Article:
For smokers, it’s a cigarette. For alcoholics, its alcohol. For drug abusers? Well, I guess you know the answer or that. So, what about a smartphone addict? Heck, you guess it right - a smartphone. See the analogy.

5. More Time With Your Smartphone, Less Time for Others

A smartphone obsession is more of behavioral addiction. And since it affects the behavior of a person, you can expect a lot of effects on their social life. Parents are you there? This is something you should be wary of in your kids.

If you look at Steve Jobs and Bill Gates as well as look at various studies. You will realize why they limited the use of technology of their kids and maybe their use too. Studies showed that mobile phone use peaks during the teen years. A time when kids are the most vulnerable.

It is very important for children to develop not only mentally but also socially. After all, just like the saying goes, no man is an island. No, seriously. Your child will one day have to deal with other people. Whether your kid one wants it or not.

Hey, this goes for adults too. Don’t start nagging and pointing fingers. When you spend time with your younger brothers, sisters, dads, moms, children, and wife. Move that smartphone away from your oily grip. Spend your time with them. You will never regret it.

The Takeaway

Many young people are suffering from this social issue. The millennial generation (1980-1994) as well as Gen Z (1995-2010) seems to be the most affected. Perhaps, you can even see its effect on your family. Just a piece of advice. Parents, children, and even young adults should read this. Be watchful. It will also be nice if you can share this information with others.

It’s one of the reasons why I love writing about this topic. I want to make others aware and responsible in using those tech-gadgets. My advocacy.

Oh, just a friendly reminder. Those smartphones are meant for you to use. Not for those smartphones to use you.

Before I end, I want to leave you a question. Ask yourselves. A reality check. Do you think your showing signs of smartphone addiction? Hey, answer honestly, no cheating. And heck, no googling.

Reference

  • Feng, Y., Ma, Y., & Zhong, Q. (2019). The Relationship Between Adolescents' Stress and Internet Addiction: A Mediated-Moderation Model. Frontiers in Psychology, 10, 2248.
  • Taha, M. H., Shehzad, K., Alamro, A. S., & Wadi, M. (2019). Internet Use and Addiction Among Medical Students at Qassim University, Saudi Arabia. Sultan Qaboos University medical journal, 19(2), e142–e147.
  • Alavi, S. S., Ferdosi, M., Jannatifard, F., Eslami, M., Alaghemandan, H., & Setare, M. (2012). Behavioral Addiction versus Substance Addiction: Correspondence of Psychiatric and Psychological Views. International journal of preventive medicine, 3(4), 290–294.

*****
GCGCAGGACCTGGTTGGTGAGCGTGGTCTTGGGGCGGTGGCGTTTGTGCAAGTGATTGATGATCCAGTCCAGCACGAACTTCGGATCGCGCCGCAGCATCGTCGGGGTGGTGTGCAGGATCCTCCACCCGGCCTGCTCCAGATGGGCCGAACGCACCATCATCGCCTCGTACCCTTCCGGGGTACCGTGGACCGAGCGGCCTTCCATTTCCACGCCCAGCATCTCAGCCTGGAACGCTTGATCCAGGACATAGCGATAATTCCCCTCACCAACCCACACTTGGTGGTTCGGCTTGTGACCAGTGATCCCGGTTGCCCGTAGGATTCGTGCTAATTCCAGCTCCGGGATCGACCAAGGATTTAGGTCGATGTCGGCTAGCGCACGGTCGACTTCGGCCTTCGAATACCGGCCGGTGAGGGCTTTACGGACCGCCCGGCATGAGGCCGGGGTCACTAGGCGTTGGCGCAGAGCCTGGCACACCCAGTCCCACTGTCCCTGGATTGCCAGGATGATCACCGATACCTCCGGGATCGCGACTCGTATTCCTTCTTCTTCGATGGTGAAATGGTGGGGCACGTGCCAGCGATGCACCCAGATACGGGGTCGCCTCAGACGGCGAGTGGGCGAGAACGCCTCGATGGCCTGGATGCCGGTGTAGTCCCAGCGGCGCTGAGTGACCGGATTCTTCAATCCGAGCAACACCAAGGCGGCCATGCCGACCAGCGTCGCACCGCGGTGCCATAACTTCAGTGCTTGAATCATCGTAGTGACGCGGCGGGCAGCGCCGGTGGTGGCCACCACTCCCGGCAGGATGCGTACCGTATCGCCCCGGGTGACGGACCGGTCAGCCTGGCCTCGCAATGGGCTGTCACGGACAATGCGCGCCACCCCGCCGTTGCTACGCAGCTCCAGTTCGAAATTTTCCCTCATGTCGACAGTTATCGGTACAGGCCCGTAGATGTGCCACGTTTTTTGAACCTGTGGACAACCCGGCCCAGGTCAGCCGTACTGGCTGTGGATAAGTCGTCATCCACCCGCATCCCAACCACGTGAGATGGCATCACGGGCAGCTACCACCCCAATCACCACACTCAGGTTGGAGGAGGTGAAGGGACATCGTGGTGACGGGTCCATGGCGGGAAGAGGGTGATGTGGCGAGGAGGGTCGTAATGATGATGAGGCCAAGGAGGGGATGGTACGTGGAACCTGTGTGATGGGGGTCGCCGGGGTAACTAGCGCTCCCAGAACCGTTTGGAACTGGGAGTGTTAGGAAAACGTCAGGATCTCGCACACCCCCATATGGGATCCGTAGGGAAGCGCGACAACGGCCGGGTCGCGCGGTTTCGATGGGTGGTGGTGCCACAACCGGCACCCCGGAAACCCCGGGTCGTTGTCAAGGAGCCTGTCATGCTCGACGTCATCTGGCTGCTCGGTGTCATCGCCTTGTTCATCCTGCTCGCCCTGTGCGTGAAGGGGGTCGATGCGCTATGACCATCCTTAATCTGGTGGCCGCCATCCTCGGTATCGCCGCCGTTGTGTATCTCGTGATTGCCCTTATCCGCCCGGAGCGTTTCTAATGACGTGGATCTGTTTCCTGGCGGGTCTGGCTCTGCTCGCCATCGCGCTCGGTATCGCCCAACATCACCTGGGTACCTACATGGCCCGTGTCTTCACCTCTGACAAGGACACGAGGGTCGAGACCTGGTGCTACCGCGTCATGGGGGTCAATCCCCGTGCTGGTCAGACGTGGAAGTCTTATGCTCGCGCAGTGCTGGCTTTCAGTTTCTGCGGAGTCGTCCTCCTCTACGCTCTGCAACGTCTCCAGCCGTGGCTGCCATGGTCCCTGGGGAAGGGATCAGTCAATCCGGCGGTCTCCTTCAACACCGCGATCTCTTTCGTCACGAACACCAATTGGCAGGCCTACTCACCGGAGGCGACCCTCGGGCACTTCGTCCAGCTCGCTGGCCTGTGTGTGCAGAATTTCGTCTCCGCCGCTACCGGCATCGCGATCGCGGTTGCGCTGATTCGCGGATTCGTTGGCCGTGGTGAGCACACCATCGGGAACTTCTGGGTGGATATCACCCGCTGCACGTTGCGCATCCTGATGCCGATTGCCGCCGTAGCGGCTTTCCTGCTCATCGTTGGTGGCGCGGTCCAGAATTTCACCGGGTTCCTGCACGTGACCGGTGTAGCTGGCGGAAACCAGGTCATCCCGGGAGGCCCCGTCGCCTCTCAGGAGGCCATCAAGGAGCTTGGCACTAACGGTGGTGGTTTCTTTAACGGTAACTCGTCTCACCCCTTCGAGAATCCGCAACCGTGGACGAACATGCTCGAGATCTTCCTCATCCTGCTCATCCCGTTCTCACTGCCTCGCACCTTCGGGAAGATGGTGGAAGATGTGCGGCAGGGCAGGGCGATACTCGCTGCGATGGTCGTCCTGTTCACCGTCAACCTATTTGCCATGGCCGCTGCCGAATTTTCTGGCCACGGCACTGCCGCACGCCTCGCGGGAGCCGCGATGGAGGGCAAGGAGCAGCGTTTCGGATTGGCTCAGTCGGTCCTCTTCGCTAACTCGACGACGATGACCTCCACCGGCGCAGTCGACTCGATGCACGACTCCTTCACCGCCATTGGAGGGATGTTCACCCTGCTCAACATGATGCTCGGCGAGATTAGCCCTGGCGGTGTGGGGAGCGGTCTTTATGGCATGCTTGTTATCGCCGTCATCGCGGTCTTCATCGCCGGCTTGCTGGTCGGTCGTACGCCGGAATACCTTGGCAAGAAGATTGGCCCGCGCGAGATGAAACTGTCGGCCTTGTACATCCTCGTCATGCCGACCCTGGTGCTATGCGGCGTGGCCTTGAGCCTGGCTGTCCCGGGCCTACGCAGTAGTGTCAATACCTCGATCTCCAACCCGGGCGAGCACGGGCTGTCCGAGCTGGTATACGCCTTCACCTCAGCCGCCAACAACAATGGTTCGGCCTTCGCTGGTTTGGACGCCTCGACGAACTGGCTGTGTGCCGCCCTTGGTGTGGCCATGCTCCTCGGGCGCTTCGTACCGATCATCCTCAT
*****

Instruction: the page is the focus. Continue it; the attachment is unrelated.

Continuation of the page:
• Shoukat S. (2019). Cell phone addiction and psychological and physiological health in adolescents. EXCLI Journal, 18, 47–50.
  • Panova, T., & Carbonell, X. (2018). Is smartphone addiction really an addiction?. Journal of behavioral addictions, 7(2), 252–259.
  • Sanchez-Carbonell, X., Beranuy, M., Castellana, M., Chamarro, A., & Oberst, U. (2008). Internet and cell phone addiction: passing fad or disorder? Adicciones, 20(2), 149–159.
  • Kwon, M., et al. (2013). Development and validation of a smartphone addiction scale (SAS). PloS one, 8(2), e56936.
  • Parasuraman, S., Sam, A. T., Yee, S., Chuon, B., & Ren, L. Y. (2017). Smartphone usage and increased risk of mobile phone addiction: A concurrent study. International journal of pharmaceutical investigation, 7(3), 125–131.
  • Salience meaning from Cambridge Dictionary
  • Number of Smartphone Users Worldwide from Statistica

This content is accurate and true to the best of the author’s knowledge and is not meant to substitute for formal and individualized advice from a qualified professional.

© 2020 Drew Agravante

Comments

Drew Agravante (author) from Philippines, Currently in Qatar on September 09, 2020:

That's a good idea. Actually, we do digital detox twice a year. It really shows good and positive results. Thanks for reading.

Danny from India on September 09, 2020:

Drew, you have covered an urgent topic. Obsession with smartphones has disconnected us from the humane values. At times I feel we should carry on a digital detox at least once a week and be with family, nature and carry out your outdoor passions.

Drew Agravante (author) from Philippines, Currently in Qatar on September 08, 2020:

That's something really concerning to hear. That's why it is important to make everyone realize the seriousness of the smartphone addiction issue. As for your last sentence, all I can give you is a big thumbs up. That's simply awesome. Thanks for reading!

Eric Dierker from Spring Valley, CA. U.S.A. on September 08, 2020:

Drew here there are as many serious car wrecks due to phone use of any sort as drunk driving. They don't need to do it, they are just addicted. Really sad. I like your list but you did not have one for me. I just plain don't use mine much at all.